Saturday, June 19, 2010

Machinima Expo 2010

Here is our trailer for MachinExpo 2010.

It was Kate Fosk, the executive director of the MachinExpo, who suggested that machinima makers parody their favorite movie moments for the trailer.

Machinima Expo 2010 Trailer from Chat Noir Studios on Vimeo.

Readers of our blog must know this, but again, the deadline for submission is August 31.

Monday, June 7, 2010

Incubus, almost there.

By Kate

We finally have a low resolution release-candidate of Incubus. This, six months after the beginning of the project.

A release often is a bittersweet experience for me. It's letting go. It's saying good-byes. I had a tough spring, and for full six months, this project has been an engaging companion and comforting bosom. I fell in love over and over again with the characters that our wonderful VO actors incarnated. Many times, I got lost in the complexity of the tasks. Each time I stumbled upon an unexpected new place that stimulated me. We had mutually enriching relationship, Incubus and I, and S and I are proud parents of this new creation.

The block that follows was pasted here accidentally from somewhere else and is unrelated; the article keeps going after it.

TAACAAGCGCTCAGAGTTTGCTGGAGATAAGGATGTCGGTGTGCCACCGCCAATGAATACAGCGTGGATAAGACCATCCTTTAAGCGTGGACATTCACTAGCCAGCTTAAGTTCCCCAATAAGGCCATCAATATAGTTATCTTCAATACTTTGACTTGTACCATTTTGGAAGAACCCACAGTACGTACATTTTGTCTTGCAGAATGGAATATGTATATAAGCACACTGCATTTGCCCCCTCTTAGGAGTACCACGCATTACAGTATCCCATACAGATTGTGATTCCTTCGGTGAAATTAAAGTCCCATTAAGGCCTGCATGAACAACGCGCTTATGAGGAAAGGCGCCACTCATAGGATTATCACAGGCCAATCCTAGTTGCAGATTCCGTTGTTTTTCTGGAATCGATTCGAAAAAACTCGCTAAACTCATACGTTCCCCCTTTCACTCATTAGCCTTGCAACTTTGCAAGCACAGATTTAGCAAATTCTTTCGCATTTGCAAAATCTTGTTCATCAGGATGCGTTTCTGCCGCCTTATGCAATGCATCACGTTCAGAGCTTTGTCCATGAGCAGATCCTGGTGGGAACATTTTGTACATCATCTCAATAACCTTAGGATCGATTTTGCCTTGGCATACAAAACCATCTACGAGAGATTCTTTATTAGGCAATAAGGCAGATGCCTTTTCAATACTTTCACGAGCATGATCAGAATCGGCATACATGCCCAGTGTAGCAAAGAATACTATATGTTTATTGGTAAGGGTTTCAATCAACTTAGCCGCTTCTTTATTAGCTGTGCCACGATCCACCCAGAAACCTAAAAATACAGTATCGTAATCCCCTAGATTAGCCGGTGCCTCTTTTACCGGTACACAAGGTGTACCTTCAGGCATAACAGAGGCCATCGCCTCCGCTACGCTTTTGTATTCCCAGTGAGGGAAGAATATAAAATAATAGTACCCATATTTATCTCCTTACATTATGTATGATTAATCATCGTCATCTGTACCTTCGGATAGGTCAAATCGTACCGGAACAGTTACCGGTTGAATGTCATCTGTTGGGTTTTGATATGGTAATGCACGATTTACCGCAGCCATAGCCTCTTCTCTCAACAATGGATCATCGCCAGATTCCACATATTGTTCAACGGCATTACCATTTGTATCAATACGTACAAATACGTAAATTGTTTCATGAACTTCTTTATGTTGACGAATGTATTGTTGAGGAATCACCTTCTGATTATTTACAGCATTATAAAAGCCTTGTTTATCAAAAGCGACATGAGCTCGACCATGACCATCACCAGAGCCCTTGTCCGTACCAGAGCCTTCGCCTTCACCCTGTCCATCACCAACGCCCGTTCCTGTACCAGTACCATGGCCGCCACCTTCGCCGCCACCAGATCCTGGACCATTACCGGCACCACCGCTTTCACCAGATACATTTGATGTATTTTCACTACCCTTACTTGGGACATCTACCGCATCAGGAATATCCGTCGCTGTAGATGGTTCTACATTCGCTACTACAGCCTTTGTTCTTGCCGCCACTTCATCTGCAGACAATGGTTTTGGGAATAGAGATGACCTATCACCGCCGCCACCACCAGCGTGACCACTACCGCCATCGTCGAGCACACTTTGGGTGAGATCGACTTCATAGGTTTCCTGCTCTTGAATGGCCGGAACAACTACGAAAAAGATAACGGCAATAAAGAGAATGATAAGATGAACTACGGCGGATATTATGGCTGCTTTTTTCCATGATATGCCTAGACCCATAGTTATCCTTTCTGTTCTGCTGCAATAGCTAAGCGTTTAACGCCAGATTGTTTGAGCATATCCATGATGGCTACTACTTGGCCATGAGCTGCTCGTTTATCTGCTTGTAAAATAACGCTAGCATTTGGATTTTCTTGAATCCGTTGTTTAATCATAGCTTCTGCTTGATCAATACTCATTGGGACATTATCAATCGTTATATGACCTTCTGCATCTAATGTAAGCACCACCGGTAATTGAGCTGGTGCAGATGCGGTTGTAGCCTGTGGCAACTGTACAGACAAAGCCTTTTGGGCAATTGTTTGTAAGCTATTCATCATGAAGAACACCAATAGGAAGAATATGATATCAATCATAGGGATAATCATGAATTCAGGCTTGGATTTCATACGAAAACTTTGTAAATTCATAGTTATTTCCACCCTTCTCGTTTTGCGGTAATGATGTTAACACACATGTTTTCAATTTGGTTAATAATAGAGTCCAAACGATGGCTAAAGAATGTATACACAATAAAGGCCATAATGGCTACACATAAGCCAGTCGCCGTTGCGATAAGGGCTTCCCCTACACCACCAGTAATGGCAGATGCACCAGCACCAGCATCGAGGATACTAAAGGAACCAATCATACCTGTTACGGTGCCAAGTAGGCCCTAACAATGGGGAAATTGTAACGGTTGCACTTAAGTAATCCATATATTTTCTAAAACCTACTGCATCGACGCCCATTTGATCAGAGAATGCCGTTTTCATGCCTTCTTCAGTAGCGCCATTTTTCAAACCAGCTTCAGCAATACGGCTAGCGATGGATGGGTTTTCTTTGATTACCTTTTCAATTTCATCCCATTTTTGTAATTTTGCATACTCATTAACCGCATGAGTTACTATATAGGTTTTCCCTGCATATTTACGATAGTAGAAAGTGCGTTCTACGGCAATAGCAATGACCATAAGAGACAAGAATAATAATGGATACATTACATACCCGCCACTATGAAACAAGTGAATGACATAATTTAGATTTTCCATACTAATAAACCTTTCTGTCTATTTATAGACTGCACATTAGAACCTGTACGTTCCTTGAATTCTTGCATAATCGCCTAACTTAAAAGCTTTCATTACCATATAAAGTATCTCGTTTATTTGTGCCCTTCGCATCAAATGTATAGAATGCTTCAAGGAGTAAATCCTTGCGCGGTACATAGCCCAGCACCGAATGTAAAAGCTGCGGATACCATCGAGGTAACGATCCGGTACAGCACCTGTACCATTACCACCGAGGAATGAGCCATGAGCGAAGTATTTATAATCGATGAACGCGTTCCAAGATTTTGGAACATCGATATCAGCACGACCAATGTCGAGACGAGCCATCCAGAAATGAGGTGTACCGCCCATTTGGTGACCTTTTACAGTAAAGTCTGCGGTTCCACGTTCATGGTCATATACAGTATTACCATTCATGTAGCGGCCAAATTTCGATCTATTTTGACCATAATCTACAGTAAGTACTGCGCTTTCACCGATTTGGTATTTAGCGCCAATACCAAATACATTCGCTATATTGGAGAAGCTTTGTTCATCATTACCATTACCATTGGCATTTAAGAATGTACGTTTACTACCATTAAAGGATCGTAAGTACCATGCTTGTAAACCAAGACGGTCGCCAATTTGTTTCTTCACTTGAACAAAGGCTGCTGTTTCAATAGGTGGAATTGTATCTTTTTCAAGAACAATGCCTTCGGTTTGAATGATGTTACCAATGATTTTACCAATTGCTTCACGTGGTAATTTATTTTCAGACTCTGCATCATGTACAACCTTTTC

The mythical creature, Incubus, is a demonic being that visits sleeping women to have intercourse with them. It looks like the beast succeeded in planting a conception in Isabel, our (anti)heroine. A conception in the form of a nightmare, that obsesses her and compels her to search for its meanings. Alas, interpretation of dreams is a treacherous enterprise. Try it at your own peril.

Saturday, April 17, 2010

Ivy Film Festival, after thoughts

The fact that I am still in school working towards my third graduate degree has its benefits: my student status qualified me to enter our movies to the machinima section of Ivy Film Festival. We had no big ambitions, and thought this was just a chance to get a few more views. But before we knew it, we were sitting in a dark lecture hall at Brown University, watching student films screened at the festival, including our "Darren," the machinima competition jury award winner.